Weekly Market Recap

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Week Ending: June 7, 2019

Weaker than expected labor market data and dovish comments from central bank officials were favorable for mortgage rates this week. News on the trade negotiations with Mexico and China caused some volatility but had little net impact. Rates ended at their lowest levels in about two years.

Friday’s highly anticipated monthly Employment report revealed a significant downside miss. Against a consensus forecast of 180,000, the economy added just 75,000 jobs in May. In addition, downward revisions subtracted 75,000 jobs from the results for prior months. Average hourly earnings, an indicator of wage growth, also fell short of expectations. They were 3.1% higher than a year ago, down from an annual growth rate of 3.2% last month.

There were many speeches by Fed officials this week covering a wide range of topics. Regarding future monetary policy, the Fed’s Bullard seemed to capture the prevailing sentiment that a rate cut “may be warranted soon” due to low levels of inflation and the risks to the economy from the ongoing trade disputes. Along with Friday’s labor market data, these comments reinforced the widely held view among investors that at least one rate cut will take place before the end of the year.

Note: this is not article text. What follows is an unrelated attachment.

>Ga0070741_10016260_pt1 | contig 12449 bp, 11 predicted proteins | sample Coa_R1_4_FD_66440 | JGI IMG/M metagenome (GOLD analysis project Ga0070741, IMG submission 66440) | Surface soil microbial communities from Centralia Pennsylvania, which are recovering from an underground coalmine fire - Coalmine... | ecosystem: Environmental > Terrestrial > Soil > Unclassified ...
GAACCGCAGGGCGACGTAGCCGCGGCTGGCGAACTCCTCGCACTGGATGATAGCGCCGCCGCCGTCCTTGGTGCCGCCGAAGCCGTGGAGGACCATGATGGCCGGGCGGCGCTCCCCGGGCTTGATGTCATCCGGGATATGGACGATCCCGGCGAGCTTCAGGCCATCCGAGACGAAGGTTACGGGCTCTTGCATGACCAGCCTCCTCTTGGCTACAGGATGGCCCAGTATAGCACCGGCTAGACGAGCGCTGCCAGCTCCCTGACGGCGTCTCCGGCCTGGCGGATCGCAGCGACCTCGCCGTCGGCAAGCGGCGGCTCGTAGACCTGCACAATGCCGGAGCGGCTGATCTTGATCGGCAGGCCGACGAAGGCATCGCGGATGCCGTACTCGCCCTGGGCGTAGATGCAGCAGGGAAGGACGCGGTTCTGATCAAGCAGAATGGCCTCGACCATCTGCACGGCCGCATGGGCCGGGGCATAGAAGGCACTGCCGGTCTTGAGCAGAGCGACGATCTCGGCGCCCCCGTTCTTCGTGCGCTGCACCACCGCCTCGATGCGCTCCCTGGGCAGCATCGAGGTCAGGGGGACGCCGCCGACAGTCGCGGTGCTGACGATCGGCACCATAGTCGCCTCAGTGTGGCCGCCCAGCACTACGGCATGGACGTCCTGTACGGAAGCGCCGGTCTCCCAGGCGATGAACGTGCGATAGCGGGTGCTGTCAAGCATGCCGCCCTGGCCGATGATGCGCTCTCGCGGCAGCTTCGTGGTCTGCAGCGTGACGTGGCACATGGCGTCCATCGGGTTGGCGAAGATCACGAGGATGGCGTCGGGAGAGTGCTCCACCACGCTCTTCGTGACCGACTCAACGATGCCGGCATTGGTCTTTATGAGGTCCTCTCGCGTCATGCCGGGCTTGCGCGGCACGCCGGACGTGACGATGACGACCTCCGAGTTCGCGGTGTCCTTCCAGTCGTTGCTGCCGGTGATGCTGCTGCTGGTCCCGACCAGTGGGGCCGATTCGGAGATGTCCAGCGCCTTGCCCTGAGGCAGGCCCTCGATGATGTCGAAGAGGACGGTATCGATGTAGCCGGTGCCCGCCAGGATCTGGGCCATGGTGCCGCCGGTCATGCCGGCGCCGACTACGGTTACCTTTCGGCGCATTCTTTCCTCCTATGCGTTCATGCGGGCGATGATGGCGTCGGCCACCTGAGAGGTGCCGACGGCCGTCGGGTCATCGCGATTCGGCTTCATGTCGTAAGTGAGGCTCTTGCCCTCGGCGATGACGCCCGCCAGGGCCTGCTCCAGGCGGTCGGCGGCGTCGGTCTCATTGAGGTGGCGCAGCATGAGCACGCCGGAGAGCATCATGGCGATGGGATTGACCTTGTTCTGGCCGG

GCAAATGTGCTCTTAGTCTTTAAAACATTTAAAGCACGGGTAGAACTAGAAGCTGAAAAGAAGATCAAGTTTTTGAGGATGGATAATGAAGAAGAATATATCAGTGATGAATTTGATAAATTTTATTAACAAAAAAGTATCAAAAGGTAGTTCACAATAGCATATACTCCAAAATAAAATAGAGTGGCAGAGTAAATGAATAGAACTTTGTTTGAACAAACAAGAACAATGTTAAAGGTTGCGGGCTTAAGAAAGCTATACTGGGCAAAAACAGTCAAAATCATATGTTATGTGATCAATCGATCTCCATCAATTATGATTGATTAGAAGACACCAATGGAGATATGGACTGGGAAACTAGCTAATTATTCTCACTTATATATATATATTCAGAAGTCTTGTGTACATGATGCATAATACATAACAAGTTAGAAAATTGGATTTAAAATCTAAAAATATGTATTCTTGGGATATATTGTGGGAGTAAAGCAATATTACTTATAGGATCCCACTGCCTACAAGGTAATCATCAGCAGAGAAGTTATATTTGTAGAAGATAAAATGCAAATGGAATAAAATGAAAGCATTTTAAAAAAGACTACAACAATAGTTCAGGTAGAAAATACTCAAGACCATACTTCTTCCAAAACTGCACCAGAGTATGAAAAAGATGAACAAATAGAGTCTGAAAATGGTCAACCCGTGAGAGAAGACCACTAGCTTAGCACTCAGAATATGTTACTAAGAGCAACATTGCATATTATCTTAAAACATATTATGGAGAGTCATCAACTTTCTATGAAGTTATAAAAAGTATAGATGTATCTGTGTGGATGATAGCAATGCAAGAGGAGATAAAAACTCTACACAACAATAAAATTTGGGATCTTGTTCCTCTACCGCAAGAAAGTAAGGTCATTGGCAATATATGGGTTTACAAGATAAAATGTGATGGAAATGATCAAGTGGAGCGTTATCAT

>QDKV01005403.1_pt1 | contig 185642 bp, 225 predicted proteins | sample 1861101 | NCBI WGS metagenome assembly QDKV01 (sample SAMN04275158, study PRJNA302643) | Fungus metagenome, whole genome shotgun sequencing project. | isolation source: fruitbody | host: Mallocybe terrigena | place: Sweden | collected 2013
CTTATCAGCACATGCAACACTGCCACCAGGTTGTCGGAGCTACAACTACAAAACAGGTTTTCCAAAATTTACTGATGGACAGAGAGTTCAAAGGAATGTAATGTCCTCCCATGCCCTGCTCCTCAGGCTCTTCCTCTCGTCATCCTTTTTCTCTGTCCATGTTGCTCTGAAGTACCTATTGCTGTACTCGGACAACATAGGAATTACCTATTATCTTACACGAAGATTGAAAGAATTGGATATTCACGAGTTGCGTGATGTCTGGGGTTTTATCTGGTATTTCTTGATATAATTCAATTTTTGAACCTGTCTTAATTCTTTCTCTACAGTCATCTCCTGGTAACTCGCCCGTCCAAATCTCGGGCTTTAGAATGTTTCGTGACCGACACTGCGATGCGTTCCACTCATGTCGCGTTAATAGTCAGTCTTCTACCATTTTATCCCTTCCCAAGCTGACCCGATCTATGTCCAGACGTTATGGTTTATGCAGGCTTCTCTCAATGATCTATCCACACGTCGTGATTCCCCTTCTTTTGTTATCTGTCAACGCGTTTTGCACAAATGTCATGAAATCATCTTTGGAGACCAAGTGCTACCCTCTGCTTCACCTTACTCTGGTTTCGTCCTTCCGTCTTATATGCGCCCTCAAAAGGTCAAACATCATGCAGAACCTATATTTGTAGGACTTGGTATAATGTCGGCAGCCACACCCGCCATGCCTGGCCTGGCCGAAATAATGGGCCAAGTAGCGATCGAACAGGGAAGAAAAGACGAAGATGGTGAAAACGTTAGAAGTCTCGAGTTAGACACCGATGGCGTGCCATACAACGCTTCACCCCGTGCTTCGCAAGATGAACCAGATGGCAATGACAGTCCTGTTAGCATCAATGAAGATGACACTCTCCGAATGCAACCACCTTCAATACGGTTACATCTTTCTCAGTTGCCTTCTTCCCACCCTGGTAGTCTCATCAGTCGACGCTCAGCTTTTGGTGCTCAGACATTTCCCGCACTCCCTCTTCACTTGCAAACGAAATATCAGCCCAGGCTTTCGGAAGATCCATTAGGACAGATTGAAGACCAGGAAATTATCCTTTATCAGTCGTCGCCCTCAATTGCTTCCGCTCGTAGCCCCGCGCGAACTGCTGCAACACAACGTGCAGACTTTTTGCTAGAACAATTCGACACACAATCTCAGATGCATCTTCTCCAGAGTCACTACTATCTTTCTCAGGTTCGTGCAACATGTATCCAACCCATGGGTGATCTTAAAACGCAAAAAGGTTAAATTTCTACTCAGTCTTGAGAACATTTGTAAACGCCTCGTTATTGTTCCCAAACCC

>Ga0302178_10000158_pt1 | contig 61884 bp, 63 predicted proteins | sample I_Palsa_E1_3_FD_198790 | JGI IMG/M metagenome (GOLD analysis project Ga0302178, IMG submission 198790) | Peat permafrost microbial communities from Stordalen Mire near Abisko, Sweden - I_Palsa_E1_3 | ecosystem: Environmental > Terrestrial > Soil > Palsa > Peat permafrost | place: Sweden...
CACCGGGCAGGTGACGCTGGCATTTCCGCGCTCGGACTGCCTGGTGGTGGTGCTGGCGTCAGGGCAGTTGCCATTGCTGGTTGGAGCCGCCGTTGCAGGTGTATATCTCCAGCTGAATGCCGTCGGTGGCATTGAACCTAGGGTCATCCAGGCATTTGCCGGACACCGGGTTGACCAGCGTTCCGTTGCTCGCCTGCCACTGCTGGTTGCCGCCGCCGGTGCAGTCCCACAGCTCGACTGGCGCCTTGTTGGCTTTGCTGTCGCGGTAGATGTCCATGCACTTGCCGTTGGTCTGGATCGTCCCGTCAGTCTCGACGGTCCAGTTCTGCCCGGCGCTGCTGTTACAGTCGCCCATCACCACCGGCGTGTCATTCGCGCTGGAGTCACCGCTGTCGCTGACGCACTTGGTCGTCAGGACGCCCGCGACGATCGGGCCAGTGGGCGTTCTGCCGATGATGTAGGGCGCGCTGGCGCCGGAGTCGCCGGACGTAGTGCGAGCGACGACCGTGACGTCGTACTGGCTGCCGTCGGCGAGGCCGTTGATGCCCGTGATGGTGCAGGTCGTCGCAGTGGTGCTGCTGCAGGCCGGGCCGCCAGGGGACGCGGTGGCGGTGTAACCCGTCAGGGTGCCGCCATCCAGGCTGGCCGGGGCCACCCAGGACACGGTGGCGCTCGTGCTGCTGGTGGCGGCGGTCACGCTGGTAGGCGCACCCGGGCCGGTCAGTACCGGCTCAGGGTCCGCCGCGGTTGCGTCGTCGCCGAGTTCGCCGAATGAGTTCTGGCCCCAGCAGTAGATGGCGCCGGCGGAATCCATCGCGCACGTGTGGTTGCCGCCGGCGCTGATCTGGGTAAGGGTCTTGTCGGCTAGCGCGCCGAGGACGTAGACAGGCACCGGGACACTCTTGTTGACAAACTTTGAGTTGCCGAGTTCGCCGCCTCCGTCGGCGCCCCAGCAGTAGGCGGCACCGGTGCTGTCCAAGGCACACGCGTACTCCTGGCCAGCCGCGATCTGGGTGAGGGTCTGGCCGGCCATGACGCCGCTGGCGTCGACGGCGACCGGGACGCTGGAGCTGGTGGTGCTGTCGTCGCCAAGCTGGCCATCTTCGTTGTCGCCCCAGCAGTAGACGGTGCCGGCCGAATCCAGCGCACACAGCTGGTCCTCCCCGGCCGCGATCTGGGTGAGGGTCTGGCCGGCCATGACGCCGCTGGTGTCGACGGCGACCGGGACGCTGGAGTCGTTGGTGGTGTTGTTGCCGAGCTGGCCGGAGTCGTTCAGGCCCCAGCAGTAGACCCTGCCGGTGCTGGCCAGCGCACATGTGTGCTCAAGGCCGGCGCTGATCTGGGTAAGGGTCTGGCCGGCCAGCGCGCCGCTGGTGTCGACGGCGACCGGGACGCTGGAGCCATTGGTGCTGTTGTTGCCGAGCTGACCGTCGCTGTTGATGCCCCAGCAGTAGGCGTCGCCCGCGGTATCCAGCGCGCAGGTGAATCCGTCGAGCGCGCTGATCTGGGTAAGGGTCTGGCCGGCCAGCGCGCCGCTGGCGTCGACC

At Thursday’s meeting, the European Central Bank (ECB) also edged toward looser monetary policy. To help stimulate economic activity, the ECB said it will hold rates at the current record low levels “at least through the first half of 2020,” a shift from its prior guidance of “at least until the end of 2019.” The ECB outlook for European economic growth is just 1.2% this year and 1.4% in 2020. This contrasts with forecasted growth rates above 2.0% for the U.S. over the next couple of years.

On the trade front, investors were more focused on Mexico than China. Following last Friday’s unexpected threat by the Trump administration to impose a 5% tariff on all imports from Mexico beginning June 10, the two sides have not yet reached an agreement, but many sources have indicated that substantial progress has been made. Most investors expect that the tariffs either will be delayed or will be in place for only a short time. There was little fresh news on the negotiations with China this week.

Looking ahead, the Consumer Price Index (CPI) will come out on Wednesday. CPI is a widely followed monthly inflation report that looks at the price change for goods and services. Retail Sales will be released on Friday. Since consumer spending accounts for about 70% of all economic activity in the U.S., the retail sales data is a key indicator of growth. In addition, Treasury auctions on Wednesday and Thursday could influence mortgage rates.

Copyright @ 2019 MBSQuoteline

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